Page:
Joyce defends Chorus' Kiwi Share-busting
UPDATE May 3: Associate Finance Minister Steven Joyce is defending the Crown's decision to waive the 10% Kiwi Share restriction for AMP Capital, allowing the Australian-controlled company to lift its stake in Telecom spin-off Chorus to up to 15%.
“This request came about because of the merger between AMP and AXA, and the combined total of Chorus shares under the control of their various managed funds and investments," Mr Joyce told NBR ONLINE.
Why not require AMP Capital to sell-down its stake to stay below 10%?
"That would be an option," Mr Joyce responded.
"But it’s important to point out that the AMP shareholding is actually the aggregation of a whole lot of small investors who have invested through AMP and AXA. In that respect, the shareholding is not like that of a cornerstone investor."
Opposition parties say the AMP Capital exemption proves the government can't be trusted to stick to the rules with pending partial asset sales.
Mr Joyce implies the previous government was more guilty on Kiwi Share waivers.
He told NBR, “Previously the Crown has given approval to exceed former Kiwi Share ownership restrictions on Telecom to Franklin Resources (2002), ING Group (2006), and Commonwealth Bank of Australia (2007). It’s worth noting that all three of these occurred under the previous Labour Government."
The minister said the companies exemptions "Because these types of shareholders are generally considered as passive investors, and own shares on behalf of their individual clients.”
Chorus deal proves govt can't be trusted on asset sales - opposition
May 1: Opposition parties have waded into the government's decision to approve Australian-controlled AMP Capital taking a 15% stake in Chorus, breaking the 10% Kiwi Share cap.
"During the debate on the Telecommunications Amendment Bill last year, the then ICT Minister Steven Joyce dismissed out of hand suggestions that the removal of the Kiwishare obligation from Chorus would result in increased foreign ownership," Labour's ICT and broadcasting spokeswoman Clare Curran told NBR Online this afternoon.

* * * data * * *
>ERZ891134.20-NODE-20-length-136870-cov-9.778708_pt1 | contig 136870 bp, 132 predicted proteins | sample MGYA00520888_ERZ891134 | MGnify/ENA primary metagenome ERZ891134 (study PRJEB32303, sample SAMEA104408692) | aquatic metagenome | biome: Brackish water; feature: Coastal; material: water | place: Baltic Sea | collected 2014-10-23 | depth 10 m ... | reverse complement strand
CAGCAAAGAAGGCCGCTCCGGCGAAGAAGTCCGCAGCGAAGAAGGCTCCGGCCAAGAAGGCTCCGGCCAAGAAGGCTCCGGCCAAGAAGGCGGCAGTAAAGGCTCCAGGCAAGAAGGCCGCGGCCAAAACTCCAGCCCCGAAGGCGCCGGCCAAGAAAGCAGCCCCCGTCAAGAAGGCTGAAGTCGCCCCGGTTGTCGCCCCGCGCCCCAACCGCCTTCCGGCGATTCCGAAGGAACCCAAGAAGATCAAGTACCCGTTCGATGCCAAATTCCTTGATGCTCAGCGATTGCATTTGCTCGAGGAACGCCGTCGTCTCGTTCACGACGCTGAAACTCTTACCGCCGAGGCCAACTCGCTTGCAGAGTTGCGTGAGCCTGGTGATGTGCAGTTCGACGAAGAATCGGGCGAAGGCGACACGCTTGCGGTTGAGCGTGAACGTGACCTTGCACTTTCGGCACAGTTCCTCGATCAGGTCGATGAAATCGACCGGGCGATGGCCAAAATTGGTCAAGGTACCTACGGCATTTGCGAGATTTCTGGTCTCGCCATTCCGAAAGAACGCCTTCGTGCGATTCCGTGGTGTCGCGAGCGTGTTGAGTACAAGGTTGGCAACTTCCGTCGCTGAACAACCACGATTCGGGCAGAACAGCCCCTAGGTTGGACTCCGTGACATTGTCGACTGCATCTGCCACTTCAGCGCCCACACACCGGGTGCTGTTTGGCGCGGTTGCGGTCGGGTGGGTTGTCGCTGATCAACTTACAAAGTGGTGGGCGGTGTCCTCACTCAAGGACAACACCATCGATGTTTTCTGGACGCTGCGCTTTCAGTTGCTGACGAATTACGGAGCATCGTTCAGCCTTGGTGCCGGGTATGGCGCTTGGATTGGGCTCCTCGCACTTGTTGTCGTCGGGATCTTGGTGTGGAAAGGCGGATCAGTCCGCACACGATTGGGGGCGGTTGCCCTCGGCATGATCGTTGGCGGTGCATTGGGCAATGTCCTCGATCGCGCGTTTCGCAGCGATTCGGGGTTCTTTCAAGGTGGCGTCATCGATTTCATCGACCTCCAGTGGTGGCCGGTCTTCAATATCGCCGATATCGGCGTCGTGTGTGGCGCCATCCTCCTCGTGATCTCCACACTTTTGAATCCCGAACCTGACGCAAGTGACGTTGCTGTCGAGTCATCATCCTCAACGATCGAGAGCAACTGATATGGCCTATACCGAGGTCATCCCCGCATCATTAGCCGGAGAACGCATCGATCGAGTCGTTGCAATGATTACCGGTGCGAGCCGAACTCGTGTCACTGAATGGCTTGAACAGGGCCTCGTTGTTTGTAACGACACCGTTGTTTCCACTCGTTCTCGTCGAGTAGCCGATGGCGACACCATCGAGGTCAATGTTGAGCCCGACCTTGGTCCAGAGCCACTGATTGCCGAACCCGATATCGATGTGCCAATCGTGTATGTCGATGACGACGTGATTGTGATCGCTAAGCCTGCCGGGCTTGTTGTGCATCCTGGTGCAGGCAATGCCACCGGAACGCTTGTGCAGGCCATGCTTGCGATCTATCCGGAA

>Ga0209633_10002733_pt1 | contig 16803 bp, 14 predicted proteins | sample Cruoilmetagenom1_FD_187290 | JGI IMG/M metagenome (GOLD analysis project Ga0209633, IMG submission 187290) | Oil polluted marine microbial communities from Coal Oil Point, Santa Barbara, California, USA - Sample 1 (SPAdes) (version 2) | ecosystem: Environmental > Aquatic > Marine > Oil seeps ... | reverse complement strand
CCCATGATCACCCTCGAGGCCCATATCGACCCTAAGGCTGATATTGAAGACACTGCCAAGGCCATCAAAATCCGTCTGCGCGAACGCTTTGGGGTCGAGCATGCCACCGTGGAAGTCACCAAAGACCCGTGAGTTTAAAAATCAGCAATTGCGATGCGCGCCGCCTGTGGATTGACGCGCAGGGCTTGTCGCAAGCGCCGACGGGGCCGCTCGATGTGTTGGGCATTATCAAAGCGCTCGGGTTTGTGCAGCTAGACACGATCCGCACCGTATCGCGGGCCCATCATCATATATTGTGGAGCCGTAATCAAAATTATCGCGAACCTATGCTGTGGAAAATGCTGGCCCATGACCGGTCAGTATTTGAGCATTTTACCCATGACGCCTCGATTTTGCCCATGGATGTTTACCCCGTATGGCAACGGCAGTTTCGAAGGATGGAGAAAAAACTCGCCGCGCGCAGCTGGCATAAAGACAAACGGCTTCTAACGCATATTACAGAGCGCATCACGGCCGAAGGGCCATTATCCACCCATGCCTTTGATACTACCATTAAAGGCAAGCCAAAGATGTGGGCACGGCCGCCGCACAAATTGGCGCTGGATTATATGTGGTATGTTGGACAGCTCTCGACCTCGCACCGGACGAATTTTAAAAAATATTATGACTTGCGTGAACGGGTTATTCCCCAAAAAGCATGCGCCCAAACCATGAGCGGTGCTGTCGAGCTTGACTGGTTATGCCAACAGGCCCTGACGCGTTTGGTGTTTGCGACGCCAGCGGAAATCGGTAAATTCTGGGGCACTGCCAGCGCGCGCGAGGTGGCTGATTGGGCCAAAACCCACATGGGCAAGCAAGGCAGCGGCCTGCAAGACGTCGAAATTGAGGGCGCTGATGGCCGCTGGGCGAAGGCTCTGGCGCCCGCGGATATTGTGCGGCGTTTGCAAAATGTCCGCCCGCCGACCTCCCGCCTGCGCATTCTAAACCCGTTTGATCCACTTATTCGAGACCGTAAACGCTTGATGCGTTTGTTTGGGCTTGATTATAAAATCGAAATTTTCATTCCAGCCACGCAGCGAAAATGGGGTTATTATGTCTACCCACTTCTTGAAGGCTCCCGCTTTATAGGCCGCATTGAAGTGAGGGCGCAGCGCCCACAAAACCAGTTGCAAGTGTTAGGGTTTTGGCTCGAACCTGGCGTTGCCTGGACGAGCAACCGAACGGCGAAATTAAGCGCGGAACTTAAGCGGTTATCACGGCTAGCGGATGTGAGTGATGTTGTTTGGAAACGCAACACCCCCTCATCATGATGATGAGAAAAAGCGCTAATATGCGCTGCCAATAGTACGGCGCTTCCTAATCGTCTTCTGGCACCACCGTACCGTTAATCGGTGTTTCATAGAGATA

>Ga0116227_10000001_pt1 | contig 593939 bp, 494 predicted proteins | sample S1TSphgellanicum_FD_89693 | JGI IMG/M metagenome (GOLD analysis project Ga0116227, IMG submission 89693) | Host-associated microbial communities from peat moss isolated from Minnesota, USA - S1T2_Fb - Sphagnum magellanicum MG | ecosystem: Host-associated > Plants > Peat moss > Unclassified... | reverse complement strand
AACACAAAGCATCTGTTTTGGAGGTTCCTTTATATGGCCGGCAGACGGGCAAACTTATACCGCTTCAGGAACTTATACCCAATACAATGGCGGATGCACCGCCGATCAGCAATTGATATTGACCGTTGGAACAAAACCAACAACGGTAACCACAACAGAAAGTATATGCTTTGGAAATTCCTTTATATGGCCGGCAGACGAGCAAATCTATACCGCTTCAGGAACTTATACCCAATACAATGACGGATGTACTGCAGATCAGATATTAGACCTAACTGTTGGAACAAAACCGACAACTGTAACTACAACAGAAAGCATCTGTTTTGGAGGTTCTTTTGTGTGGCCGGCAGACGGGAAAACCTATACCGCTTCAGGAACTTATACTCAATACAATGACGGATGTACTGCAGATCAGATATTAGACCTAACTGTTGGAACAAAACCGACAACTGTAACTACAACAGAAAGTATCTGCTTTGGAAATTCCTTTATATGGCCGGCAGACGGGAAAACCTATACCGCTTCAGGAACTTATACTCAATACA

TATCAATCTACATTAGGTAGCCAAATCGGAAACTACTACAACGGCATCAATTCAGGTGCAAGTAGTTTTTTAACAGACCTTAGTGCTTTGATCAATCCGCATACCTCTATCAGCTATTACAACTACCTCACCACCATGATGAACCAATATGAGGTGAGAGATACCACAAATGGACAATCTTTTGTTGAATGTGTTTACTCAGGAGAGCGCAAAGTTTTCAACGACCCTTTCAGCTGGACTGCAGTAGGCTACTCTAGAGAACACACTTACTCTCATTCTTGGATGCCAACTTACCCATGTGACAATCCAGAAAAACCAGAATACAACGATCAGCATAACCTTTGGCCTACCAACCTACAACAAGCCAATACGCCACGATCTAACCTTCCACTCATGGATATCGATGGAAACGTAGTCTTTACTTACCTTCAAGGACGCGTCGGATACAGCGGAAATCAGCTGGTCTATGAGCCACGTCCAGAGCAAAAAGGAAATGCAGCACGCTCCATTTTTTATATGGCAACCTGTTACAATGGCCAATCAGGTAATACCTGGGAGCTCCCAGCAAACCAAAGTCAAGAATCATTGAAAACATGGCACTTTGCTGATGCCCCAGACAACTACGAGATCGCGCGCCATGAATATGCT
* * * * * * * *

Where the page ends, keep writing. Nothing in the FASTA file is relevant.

"The question now is, how much more of Chorus will the government be prepared to sell? Chorus is charged with rolling out fast broadband to the New Zealand public using taxpayers' money What's for sale next?."
Green Party leader Russel Norman said the government's approval "proves it can't be trusted to limit foreign ownership in its planned asset sales programme."
Mr Norman said, "The 10% limit on ownership of Chorus by individual investors mirrors the limit in the Mixed Ownership Model Bill that the Government is passing to allow the sale of shares in Genesis, Meridian, Mighty River, Solid Energy, and Air New Zealand. Both limits are intended to curtail foreign ownership of strategic infrastructure.".
ICT Minister Amy Adams did not immediately respond to a request for comment.
The Telecommunications Amendment Act provided for the government's $1.35 billion Ultrafast Broadband (UFB) rollout, and the associated spin-off of network division Chorus from Telecom.
A last-minute change to the legislation saw the legislation saw the Kiwi Share provision removed from the Telecom. With Chorus, the foreign ownership prohibition was retained - but as a deed or contract between the government and the company, rather than enshrined in law.
Kiwi Share skirted
Earlier today, Chorus told the NZX that the Australian-controlled AMP Capital Investors New Zealand, which manages about $12 billion locally, has been granted government approval to build its stake in telecommunications network operator Chorus above the 10% cap.
The fund manager got Crown sign-off to lift its existing stake in Chorus from just under 10% to as much as 15%, the telecommunications lines company said.
Investors have to get government approval to buy hold more than 10% of Chorus' stock under its constitution.
AMP Capital has bucked the trend among fund managers by backing the network company when it was demerged from Telecom, with most institutional investors choosing to build unfettered stakes in the retailer.
Chorus was carved out of Telecom as a standalone entity last year in a deal that would let the network company tap $929 million of taxpayer funds to build high-speed broadband lines across 75% of the country.
That lifted regulatory burdens on Telecom, which is now operates as a retail company.
As part of the deal, Telecom shed its cap on ownership, freeing it up for a takeover, though Chorus retained the so-called kiwi share obligations, limiting international investment in the company.
Chorus' shares [NZX:CNU] were up 1.17% to $3.47 in trading yesterday, and have climbed 17% since listing last year.
With reporting by BusinessDesk.